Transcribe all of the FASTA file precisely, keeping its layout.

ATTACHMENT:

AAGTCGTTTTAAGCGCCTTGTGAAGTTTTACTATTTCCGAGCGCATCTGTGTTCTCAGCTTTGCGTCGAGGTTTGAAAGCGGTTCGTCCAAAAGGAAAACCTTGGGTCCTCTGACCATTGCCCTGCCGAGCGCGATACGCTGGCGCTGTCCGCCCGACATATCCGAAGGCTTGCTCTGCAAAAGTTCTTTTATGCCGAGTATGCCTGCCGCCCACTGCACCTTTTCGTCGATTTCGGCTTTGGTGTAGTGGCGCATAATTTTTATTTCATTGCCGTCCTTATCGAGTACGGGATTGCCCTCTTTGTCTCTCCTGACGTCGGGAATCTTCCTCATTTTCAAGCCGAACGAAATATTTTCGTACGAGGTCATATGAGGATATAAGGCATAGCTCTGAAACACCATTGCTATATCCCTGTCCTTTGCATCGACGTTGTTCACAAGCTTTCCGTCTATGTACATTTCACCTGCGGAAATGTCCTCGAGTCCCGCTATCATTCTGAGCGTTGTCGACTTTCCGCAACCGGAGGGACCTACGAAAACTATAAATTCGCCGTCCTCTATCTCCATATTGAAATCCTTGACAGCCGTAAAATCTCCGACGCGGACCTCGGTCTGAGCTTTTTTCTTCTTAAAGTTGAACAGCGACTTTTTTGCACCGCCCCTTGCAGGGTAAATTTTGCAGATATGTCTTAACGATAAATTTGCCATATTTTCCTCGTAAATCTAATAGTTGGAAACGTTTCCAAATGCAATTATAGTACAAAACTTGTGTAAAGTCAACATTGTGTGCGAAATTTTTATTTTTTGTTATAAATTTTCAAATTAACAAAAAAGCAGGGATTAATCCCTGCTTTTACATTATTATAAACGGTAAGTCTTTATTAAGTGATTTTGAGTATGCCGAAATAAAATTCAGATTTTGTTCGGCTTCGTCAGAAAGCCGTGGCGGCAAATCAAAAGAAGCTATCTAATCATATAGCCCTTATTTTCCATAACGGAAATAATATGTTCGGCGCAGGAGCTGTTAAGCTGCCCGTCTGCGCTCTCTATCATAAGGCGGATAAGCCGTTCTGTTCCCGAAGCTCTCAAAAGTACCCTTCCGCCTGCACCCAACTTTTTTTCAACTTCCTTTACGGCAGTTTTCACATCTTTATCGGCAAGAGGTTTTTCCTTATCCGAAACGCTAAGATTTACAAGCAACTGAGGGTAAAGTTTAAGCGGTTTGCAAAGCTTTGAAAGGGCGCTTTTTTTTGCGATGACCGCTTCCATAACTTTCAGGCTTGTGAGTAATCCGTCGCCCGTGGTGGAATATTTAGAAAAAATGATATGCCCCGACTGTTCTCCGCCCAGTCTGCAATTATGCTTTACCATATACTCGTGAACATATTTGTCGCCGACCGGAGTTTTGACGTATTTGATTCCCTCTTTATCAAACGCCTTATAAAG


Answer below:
AAGTCGTTTTAAGCGCCTTGTGAAGTTTTACTATTTCCGAGCGCATCTGTGTTCTCAGCTTTGCGTCGAGGTTTGAAAGCGGTTCGTCCAAAAGGAAAACCTTGGGTCCTCTGACCATTGCCCTGCCGAGCGCGATACGCTGGCGCTGTCCGCCCGACATATCCGAAGGCTTGCTCTGCAAAAGTTCTTTTATGCCGAGTATGCCTGCCGCCCACTGCACCTTTTCGTCGATTTCGGCTTTGGTGTAGTGGCGCATAATTTTTATTTCATTGCCGTCCTTATCGAGTACGGGATTGCCCTCTTTGTCTCTCCTGACGTCGGGAATCTTCCTCATTTTCAAGCCGAACGAAATATTTTCGTACGAGGTCATATGAGGATATAAGGCATAGCTCTGAAACACCATTGCTATATCCCTGTCCTTTGCATCGACGTTGTTCACAAGCTTTCCGTCTATGTACATTTCACCTGCGGAAATGTCCTCGAGTCCCGCTATCATTCTGAGCGTTGTCGACTTTCCGCAACCGGAGGGACCTACGAAAACTATAAATTCGCCGTCCTCTATCTCCATATTGAAATCCTTGACAGCCGTAAAATCTCCGACGCGGACCTCGGTCTGAGCTTTTTTCTTCTTAAAGTTGAACAGCGACTTTTTTGCACCGCCCCTTGCAGGGTAAATTTTGCAGATATGTCTTAACGATAAATTTGCCATATTTTCCTCGTAAATCTAATAGTTGGAAACGTTTCCAAATGCAATTATAGTACAAAACTTGTGTAAAGTCAACATTGTGTGCGAAATTTTTATTTTTTGTTATAAATTTTCAAATTAACAAAAAAGCAGGGATTAATCCCTGCTTTTACATTATTATAAACGGTAAGTCTTTATTAAGTGATTTTGAGTATGCCGAAATAAAATTCAGATTTTGTTCGGCTTCGTCAGAAAGCCGTGGCGGCAAATCAAAAGAAGCTATCTAATCATATAGCCCTTATTTTCCATAACGGAAATAATATGTTCGGCGCAGGAGCTGTTAAGCTGCCCGTCTGCGCTCTCTATCATAAGGCGGATAAGCCGTTCTGTTCCCGAAGCTCTCAAAAGTACCCTTCCGCCTGCACCCAACTTTTTTTCAACTTCCTTTACGGCAGTTTTCACATCTTTATCGGCAAGAGGTTTTTCCTTATCCGAAACGCTAAGATTTACAAGCAACTGAGGGTAAAGTTTAAGCGGTTTGCAAAGCTTTGAAAGGGCGCTTTTTTTTGCGATGACCGCTTCCATAACTTTCAGGCTTGTGAGTAATCCGTCGCCCGTGGTGGAATATTTAGAAAAAATGATATGCCCCGACTGTTCTCCGCCCAGTCTGCAATTATGCTTTACCATATACTCGTGAACATATTTGTCGCCGACCGGAGTTTTGACGTATTTGATTCCCTCTTTATCAAACGCCTTATAAAG